Examination, postmortem
An autopsy. Also called a necropsy. Postmortem examinations have been done for more than 2,000 years but during most of this time they were rarely done, and then only for legal purposes. The Roman physician Antistius performed one of the earliest autopsies on record. In 44 B.C., he examined Julius Caesar and documented 23 wounds, including a final fatal stab to the chest. In 1410, the Catholic Church itself ordered an autopsy — on Pope Alexander V, to determine whether his successor had poisoned him. No evidence of this was found. By the turn of the 20th century, prominent physicians such as Rudolf Virchow in Berlin, Karl Rokitansky in Vienna, and William Osler in Baltimore won popular support for the practice. They defended it as a tool of discovery, one that was needed to identify the cause of tuberculosis, reveal how to treat appendicitis, and establish the existence of Alzheimer disease. They showed that autopsies prevented errors — that, without autopsies, doctors could not know when their diagnoses were incorrect. Most deaths were a mystery then, and perhaps what clinched the argument was the notion that autopsies could provide families with answers — give the story of a loved one's life a comprehensible ending. By the end of the Second World War, the autopsy was firmly established as a routine part of death in North America and Europe. For more information, see Autopsy (Postmortem Examination).

Medical dictionary. 2011.

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  • Postmortem examination — An autopsy. Also called a necropsy. Postmortem examinations have been done for more than 2,000 years but during most of this time they were rarely done, and then only for legal purposes. The Roman physician Antistius performed one of the earliest …   Medical dictionary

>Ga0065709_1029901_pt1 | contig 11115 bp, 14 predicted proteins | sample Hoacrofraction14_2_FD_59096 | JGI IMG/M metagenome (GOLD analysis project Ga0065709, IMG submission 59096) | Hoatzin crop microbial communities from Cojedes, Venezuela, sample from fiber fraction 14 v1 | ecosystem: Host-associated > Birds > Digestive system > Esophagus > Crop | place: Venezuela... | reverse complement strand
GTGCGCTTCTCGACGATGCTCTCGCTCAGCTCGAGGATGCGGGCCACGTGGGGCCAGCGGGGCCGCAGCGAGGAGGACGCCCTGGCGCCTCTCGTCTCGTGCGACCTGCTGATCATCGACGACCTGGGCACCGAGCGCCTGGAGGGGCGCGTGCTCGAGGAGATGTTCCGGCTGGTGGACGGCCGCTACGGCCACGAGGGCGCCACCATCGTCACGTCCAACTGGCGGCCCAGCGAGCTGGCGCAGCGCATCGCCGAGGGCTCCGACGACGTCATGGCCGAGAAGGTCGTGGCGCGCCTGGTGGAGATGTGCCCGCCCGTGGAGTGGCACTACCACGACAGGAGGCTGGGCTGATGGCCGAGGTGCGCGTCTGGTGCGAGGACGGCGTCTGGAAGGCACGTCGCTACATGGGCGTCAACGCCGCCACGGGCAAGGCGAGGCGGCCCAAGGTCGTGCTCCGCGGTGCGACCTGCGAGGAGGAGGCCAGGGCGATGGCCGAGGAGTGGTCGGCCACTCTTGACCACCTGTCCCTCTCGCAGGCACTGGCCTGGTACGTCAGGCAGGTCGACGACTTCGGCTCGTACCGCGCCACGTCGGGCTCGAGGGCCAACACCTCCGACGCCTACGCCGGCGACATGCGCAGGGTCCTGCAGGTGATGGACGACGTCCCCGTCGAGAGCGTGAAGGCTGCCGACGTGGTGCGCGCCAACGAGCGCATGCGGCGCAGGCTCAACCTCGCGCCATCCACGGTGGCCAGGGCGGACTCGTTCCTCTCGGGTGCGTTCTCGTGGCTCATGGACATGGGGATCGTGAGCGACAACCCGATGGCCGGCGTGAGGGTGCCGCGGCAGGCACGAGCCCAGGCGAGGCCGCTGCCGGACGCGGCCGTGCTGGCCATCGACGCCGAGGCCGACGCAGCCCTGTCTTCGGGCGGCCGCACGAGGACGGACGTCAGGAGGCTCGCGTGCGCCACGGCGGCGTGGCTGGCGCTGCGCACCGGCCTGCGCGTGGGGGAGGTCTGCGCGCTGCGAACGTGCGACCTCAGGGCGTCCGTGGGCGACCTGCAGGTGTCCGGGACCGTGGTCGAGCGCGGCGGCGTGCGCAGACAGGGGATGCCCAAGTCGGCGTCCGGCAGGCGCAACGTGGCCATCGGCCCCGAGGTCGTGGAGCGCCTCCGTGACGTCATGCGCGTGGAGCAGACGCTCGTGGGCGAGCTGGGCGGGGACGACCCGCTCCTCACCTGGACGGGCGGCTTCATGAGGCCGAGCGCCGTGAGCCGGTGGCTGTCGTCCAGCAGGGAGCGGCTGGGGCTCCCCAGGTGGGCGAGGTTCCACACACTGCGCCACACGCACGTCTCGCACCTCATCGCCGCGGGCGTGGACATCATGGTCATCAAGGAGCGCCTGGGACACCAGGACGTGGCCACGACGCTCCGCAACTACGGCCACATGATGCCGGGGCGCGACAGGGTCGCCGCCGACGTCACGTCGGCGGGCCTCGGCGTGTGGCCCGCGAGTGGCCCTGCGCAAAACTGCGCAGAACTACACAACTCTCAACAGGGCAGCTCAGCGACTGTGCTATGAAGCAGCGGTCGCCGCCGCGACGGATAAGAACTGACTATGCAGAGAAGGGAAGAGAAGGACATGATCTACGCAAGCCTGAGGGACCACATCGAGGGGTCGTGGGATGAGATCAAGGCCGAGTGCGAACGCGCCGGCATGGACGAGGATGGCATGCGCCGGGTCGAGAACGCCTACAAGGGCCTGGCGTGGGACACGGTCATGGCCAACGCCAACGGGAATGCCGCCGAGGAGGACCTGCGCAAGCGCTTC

• postmortem — [pōst΄môr′təm] adj. [L, lit., after death] 1. happening, done, or made after death 2. having to do with a post mortem examination n. 1. short for POSTMORTEM EXAMINATION 2. a detailed examination or evaluation of some event just ended: Also… …   English World dictionary

  • postmortem examination — n. AUTOPSY * * * …   Universalium

  • postmortem examination — n. AUTOPSY …   English World dictionary

  • postmortem — [adj] following death future, later, posthumous, postmundane, post obit, postobituary; concept 799 postmortem [n] analysis after death autopsy, coroner’s report, dissection, examination, necropsy, post*; concepts 103,310 …   New thesaurus

  • postmortem — I noun 1. discussion of an event after it has occurred • Syn: ↑post mortem • Derivationally related forms: ↑postmortal (for: ↑post mortem), ↑postmortal …   Useful english dictionary

  • postmortem — /pohst mawr teuhm/, adj. 1. of, pertaining to, or occurring in the time following death. 2. of or pertaining to examination of the body after death. 3. occurring after the end of something; after the event: a postmortem criticism of a television… …   Universalium

  • postmortem examination — noun an examination and dissection of a dead body to determine cause of death or the changes produced by disease • Syn: ↑autopsy, ↑necropsy, ↑postmortem, ↑post mortem, ↑PM, ↑post mortem examination • Derivationally related forms: ↑aut …   Useful english dictionary

  • postmortem — UK [ˌpəʊs(t)ˈmɔː(r)təm] / US [ˌpoʊs(t)ˈmɔrtəm] noun [countable] Word forms postmortem : singular postmortem plural postmortems 1) a medical examination of a dead body to find out why the person died 2) a discussion or examination to find out why… …   English dictionary

  • postmortem — Synonyms and related words: autopsy, canvass, check, check out, check over, check up on, coroner, examine, give an examination, go over, inquest, inspect, look at, look over, medical examiner, monitor, mortality committee, necropsy, necroscopy,… …   Moby Thesaurus

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